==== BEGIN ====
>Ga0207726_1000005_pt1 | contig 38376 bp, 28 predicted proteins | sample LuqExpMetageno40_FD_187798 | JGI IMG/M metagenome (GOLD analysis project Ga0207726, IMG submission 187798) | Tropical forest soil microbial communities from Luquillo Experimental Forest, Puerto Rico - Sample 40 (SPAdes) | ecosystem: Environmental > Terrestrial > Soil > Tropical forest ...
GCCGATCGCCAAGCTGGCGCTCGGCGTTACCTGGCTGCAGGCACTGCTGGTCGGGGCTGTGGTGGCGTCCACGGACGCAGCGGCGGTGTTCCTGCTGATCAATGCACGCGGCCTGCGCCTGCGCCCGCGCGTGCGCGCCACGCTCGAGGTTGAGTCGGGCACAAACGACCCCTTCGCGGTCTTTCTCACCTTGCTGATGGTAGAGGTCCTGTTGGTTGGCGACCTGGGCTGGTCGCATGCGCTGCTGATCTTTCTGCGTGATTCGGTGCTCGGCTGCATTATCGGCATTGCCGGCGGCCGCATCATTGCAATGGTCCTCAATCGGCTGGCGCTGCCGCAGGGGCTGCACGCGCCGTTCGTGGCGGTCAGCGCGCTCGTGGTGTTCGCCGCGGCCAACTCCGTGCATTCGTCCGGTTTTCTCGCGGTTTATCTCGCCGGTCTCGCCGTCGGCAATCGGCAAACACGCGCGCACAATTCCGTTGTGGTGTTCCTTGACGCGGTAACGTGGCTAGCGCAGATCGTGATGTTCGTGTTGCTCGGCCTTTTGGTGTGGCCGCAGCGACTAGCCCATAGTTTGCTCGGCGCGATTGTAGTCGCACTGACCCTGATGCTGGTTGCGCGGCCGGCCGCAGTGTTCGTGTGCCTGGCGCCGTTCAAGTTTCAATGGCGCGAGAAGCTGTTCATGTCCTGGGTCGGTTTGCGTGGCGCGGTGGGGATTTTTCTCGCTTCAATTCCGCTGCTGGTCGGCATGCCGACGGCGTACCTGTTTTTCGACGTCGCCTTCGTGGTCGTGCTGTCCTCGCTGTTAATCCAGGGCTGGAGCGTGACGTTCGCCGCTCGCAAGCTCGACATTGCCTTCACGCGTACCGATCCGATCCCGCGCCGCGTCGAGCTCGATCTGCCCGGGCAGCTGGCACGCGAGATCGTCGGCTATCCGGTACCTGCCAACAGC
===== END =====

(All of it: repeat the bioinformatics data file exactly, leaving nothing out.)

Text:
>Ga0207726_1000005_pt1 | contig 38376 bp, 28 predicted proteins | sample LuqExpMetageno40_FD_187798 | JGI IMG/M metagenome (GOLD analysis project Ga0207726, IMG submission 187798) | Tropical forest soil microbial communities from Luquillo Experimental Forest, Puerto Rico - Sample 40 (SPAdes) | ecosystem: Environmental > Terrestrial > Soil > Tropical forest ...
GCCGATCGCCAAGCTGGCGCTCGGCGTTACCTGGCTGCAGGCACTGCTGGTCGGGGCTGTGGTGGCGTCCACGGACGCAGCGGCGGTGTTCCTGCTGATCAATGCACGCGGCCTGCGCCTGCGCCCGCGCGTGCGCGCCACGCTCGAGGTTGAGTCGGGCACAAACGACCCCTTCGCGGTCTTTCTCACCTTGCTGATGGTAGAGGTCCTGTTGGTTGGCGACCTGGGCTGGTCGCATGCGCTGCTGATCTTTCTGCGTGATTCGGTGCTCGGCTGCATTATCGGCATTGCCGGCGGCCGCATCATTGCAATGGTCCTCAATCGGCTGGCGCTGCCGCAGGGGCTGCACGCGCCGTTCGTGGCGGTCAGCGCGCTCGTGGTGTTCGCCGCGGCCAACTCCGTGCATTCGTCCGGTTTTCTCGCGGTTTATCTCGCCGGTCTCGCCGTCGGCAATCGGCAAACACGCGCGCACAATTCCGTTGTGGTGTTCCTTGACGCGGTAACGTGGCTAGCGCAGATCGTGATGTTCGTGTTGCTCGGCCTTTTGGTGTGGCCGCAGCGACTAGCCCATAGTTTGCTCGGCGCGATTGTAGTCGCACTGACCCTGATGCTGGTTGCGCGGCCGGCCGCAGTGTTCGTGTGCCTGGCGCCGTTCAAGTTTCAATGGCGCGAGAAGCTGTTCATGTCCTGGGTCGGTTTGCGTGGCGCGGTGGGGATTTTTCTCGCTTCAATTCCGCTGCTGGTCGGCATGCCGACGGCGTACCTGTTTTTCGACGTCGCCTTCGTGGTCGTGCTGTCCTCGCTGTTAATCCAGGGCTGGAGCGTGACGTTCGCCGCTCGCAAGCTCGACATTGCCTTCACGCGTACCGATCCGATCCCGCGCCGCGTCGAGCTCGATCTGCCCGGGCAGCTGGCACGCGAGATCGTCGGCTATCCGGTACCTGCCAACAGC